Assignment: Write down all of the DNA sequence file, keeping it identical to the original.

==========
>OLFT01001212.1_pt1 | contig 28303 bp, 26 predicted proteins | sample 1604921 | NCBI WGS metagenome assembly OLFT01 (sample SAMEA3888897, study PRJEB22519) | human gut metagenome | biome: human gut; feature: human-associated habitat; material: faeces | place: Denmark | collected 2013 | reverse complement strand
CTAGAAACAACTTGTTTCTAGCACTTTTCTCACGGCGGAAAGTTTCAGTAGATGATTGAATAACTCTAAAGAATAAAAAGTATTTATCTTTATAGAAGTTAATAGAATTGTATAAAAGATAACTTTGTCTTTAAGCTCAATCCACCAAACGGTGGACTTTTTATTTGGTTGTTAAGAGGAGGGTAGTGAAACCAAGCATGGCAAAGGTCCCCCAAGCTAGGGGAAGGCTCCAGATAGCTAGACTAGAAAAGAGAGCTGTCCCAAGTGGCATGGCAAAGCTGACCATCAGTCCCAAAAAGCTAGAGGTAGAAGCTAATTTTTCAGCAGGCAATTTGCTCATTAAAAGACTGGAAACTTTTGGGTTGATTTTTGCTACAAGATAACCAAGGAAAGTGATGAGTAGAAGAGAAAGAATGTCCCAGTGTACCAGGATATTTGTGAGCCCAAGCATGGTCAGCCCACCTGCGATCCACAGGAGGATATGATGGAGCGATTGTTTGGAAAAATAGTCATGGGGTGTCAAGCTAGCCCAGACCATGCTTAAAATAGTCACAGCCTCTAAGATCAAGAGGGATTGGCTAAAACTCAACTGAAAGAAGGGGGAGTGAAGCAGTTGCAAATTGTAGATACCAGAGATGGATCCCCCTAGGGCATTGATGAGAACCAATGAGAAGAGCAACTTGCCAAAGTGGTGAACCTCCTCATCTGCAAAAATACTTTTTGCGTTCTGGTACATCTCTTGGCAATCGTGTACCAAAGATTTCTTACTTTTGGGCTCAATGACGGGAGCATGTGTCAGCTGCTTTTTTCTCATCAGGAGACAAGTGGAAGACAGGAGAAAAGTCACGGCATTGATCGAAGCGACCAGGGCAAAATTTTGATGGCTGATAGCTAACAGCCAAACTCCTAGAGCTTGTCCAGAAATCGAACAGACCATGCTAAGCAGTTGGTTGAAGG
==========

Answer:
>OLFT01001212.1_pt1 | contig 28303 bp, 26 predicted proteins | sample 1604921 | NCBI WGS metagenome assembly OLFT01 (sample SAMEA3888897, study PRJEB22519) | human gut metagenome | biome: human gut; feature: human-associated habitat; material: faeces | place: Denmark | collected 2013 | reverse complement strand
CTAGAAACAACTTGTTTCTAGCACTTTTCTCACGGCGGAAAGTTTCAGTAGATGATTGAATAACTCTAAAGAATAAAAAGTATTTATCTTTATAGAAGTTAATAGAATTGTATAAAAGATAACTTTGTCTTTAAGCTCAATCCACCAAACGGTGGACTTTTTATTTGGTTGTTAAGAGGAGGGTAGTGAAACCAAGCATGGCAAAGGTCCCCCAAGCTAGGGGAAGGCTCCAGATAGCTAGACTAGAAAAGAGAGCTGTCCCAAGTGGCATGGCAAAGCTGACCATCAGTCCCAAAAAGCTAGAGGTAGAAGCTAATTTTTCAGCAGGCAATTTGCTCATTAAAAGACTGGAAACTTTTGGGTTGATTTTTGCTACAAGATAACCAAGGAAAGTGATGAGTAGAAGAGAAAGAATGTCCCAGTGTACCAGGATATTTGTGAGCCCAAGCATGGTCAGCCCACCTGCGATCCACAGGAGGATATGATGGAGCGATTGTTTGGAAAAATAGTCATGGGGTGTCAAGCTAGCCCAGACCATGCTTAAAATAGTCACAGCCTCTAAGATCAAGAGGGATTGGCTAAAACTCAACTGAAAGAAGGGGGAGTGAAGCAGTTGCAAATTGTAGATACCAGAGATGGATCCCCCTAGGGCATTGATGAGAACCAATGAGAAGAGCAACTTGCCAAAGTGGTGAACCTCCTCATCTGCAAAAATACTTTTTGCGTTCTGGTACATCTCTTGGCAATCGTGTACCAAAGATTTCTTACTTTTGGGCTCAATGACGGGAGCATGTGTCAGCTGCTTTTTTCTCATCAGGAGACAAGTGGAAGACAGGAGAAAAGTCACGGCATTGATCGAAGCGACCAGGGCAAAATTTTGATGGCTGATAGCTAACAGCCAAACTCCTAGAGCTTGTCCAGAAATCGAACAGACCATGCTAAGCAGTTGGTTGAAGG